Danger Room: Oil Dispute May Yield Africa’s Newest War


Categorie: Africa, Robert Beckhusen, Sudan, Wired |
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Omar al-Bashir.

President Omar al-Bashir of Sudan at a summit for The New Partership for Africa's Development in January 2009. Navy photo.


Weeks of fighting over a major disputed oil field along an ill-defined border between Sudan and the world’s newest nation, the breakaway Republic of South Sudan, has escalated to the brink of war. Welcome to Africa’s newest conflict, something the Obama administration worked hard to prevent.

Sudanese President Omar al-Bashir — an indicted war criminal dating to his role in the Darfur genocide – told troops in the border state of South Kordofan on Thursday that they won’t stop with just taking back the disputed oil field, but “in a final lesson of force” his troops “shall go all the way to Juba,” South Sudan’s capital, according to the Wall Street Journal. On Tuesday, Sudan’s parliament declared that South Sudan’s government “must be fought until it is defeated.”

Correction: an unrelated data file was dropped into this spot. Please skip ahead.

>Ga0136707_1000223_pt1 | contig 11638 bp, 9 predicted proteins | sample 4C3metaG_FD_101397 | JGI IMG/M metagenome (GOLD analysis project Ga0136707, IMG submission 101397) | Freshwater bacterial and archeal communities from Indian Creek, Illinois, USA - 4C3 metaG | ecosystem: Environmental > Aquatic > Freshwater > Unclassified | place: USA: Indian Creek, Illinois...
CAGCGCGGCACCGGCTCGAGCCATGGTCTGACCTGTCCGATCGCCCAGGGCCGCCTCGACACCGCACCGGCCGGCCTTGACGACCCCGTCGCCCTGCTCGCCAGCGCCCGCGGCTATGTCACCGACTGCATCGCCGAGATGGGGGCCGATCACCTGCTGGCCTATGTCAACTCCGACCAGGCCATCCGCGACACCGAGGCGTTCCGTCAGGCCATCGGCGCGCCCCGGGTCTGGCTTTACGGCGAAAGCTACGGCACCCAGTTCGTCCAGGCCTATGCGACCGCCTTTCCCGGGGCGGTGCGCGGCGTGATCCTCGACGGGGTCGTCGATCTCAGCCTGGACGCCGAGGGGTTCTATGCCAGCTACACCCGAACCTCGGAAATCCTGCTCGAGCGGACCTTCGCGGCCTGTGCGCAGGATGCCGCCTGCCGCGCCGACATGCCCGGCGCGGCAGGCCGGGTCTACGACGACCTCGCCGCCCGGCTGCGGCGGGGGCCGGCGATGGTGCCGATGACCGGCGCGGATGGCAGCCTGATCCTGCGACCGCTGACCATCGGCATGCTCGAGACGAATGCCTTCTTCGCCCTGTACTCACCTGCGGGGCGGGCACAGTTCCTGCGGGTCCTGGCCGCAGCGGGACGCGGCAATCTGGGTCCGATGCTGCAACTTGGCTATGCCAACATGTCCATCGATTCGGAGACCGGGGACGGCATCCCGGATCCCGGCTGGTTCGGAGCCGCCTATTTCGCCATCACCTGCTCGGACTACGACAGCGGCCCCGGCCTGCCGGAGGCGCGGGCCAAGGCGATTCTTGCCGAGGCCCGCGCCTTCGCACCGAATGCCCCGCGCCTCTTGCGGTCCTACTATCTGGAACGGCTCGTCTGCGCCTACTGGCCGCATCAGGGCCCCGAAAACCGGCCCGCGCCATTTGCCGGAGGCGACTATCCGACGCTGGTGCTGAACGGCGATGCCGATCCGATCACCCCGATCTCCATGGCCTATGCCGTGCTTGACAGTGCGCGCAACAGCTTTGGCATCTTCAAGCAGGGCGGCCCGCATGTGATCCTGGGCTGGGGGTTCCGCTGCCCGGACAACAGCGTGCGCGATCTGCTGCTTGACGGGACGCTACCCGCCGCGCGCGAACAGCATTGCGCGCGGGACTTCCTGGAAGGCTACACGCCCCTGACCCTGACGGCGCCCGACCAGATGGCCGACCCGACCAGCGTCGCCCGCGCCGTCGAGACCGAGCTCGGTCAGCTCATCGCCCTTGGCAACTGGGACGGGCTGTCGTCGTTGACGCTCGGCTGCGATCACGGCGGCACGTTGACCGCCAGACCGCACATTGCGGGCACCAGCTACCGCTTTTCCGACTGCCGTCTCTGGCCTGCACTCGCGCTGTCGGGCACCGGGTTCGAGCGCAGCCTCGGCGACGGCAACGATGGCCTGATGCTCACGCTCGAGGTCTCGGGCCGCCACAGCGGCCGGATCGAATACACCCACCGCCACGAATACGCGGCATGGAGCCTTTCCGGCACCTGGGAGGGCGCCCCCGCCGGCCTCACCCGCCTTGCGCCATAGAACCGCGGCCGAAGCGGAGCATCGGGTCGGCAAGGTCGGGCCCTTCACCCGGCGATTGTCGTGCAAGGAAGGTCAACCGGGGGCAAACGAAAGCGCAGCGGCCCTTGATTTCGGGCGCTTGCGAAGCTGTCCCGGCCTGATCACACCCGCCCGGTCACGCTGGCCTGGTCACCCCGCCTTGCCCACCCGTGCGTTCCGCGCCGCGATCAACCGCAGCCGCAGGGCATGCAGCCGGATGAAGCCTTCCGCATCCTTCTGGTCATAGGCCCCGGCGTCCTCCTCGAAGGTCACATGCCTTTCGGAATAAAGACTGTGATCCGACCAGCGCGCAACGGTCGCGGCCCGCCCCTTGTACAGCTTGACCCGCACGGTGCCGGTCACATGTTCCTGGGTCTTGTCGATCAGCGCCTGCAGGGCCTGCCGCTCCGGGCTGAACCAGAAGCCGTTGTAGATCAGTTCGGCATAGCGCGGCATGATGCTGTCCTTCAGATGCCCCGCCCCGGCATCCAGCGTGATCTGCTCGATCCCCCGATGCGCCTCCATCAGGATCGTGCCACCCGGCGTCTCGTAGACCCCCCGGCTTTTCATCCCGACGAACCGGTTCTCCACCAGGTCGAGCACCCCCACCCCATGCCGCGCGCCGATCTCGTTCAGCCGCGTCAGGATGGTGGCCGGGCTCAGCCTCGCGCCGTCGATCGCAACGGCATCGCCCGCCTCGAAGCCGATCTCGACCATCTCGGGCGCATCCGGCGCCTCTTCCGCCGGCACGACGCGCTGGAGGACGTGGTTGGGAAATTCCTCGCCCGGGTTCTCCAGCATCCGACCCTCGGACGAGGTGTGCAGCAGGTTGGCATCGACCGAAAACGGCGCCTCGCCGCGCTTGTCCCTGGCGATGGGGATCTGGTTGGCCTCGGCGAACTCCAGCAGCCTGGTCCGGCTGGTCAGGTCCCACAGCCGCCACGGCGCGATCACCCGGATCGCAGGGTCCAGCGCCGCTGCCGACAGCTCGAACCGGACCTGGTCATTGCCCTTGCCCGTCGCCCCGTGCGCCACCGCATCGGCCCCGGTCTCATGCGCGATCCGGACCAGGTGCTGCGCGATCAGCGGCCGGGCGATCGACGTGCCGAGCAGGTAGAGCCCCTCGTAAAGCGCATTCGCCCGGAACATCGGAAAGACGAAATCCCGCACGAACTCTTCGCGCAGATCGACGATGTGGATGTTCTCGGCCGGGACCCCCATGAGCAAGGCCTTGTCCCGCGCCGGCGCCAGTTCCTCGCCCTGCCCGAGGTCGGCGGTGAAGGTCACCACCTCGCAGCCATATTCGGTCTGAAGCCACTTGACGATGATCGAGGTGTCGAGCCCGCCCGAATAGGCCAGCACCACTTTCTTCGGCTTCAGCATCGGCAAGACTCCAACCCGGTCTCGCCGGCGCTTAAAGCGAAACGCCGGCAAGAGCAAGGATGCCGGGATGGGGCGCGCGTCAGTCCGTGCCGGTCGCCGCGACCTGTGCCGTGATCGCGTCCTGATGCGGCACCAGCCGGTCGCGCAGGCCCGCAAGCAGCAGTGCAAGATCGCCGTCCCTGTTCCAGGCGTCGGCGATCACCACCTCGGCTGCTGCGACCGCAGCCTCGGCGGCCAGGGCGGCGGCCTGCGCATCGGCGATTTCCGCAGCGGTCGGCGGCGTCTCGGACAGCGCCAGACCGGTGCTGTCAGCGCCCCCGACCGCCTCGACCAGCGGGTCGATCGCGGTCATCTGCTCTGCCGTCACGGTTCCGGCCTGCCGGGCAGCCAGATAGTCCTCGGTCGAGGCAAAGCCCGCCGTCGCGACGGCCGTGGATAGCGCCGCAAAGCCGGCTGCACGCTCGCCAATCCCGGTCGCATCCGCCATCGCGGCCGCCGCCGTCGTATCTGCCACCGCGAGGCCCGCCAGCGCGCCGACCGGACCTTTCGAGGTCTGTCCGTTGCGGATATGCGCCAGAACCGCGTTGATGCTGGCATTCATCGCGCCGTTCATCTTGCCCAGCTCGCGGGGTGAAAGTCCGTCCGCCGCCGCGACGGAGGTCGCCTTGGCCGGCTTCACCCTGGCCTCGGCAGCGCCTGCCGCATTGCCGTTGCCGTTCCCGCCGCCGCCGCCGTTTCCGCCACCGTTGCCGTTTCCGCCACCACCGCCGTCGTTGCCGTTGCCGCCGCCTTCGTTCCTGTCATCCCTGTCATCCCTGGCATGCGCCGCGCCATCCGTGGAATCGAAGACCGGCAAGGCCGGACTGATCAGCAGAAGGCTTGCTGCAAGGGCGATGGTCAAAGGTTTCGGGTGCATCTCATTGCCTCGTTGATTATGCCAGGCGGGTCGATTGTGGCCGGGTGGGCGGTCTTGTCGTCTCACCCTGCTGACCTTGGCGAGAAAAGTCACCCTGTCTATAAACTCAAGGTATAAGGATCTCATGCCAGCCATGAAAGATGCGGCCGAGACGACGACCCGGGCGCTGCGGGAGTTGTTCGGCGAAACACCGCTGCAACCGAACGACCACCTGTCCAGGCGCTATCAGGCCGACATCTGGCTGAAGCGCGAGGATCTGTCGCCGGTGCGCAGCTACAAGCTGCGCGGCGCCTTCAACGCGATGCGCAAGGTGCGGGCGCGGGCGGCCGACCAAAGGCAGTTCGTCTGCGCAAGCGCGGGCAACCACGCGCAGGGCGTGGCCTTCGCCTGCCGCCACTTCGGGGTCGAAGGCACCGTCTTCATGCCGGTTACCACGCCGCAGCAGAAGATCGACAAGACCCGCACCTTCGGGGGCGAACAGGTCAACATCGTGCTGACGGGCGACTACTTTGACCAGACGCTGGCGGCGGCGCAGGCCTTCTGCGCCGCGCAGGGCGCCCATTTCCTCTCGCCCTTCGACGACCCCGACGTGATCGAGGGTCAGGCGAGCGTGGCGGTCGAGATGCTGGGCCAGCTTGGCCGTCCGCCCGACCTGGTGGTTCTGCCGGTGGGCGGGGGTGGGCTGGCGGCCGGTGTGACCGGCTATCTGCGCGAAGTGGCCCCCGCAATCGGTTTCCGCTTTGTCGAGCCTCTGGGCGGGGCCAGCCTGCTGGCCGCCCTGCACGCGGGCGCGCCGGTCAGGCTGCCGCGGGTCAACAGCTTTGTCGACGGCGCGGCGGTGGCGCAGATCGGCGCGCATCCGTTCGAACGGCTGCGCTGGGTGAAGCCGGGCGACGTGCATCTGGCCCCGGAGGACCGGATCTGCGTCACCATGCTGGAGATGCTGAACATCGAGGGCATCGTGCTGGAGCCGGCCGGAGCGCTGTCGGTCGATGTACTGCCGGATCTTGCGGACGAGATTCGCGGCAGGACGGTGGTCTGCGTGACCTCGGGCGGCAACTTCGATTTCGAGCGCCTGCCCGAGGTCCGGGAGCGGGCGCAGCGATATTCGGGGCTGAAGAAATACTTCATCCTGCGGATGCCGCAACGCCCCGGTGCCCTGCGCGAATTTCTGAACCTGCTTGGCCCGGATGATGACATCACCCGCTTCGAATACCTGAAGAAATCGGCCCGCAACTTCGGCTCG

Suffice to say, the situation is chaotic. Recent weeks saw South Sudanese troops occupy the oil field, called the Heglig, which both sides say is part of their territory (more on this later). Following the occupation, reports began appearing of air and ground attacks continuing into Thursday by Sudan’s military against South Sudanese troops entrenched around the oil facilities. According to the latest reports, the South beat back four attacks this week by Sudanese troops along the border. Philip Aguer, military spokesperson for South Sudan, said the army was “still in its positions.”

Read the rest at Danger Room.


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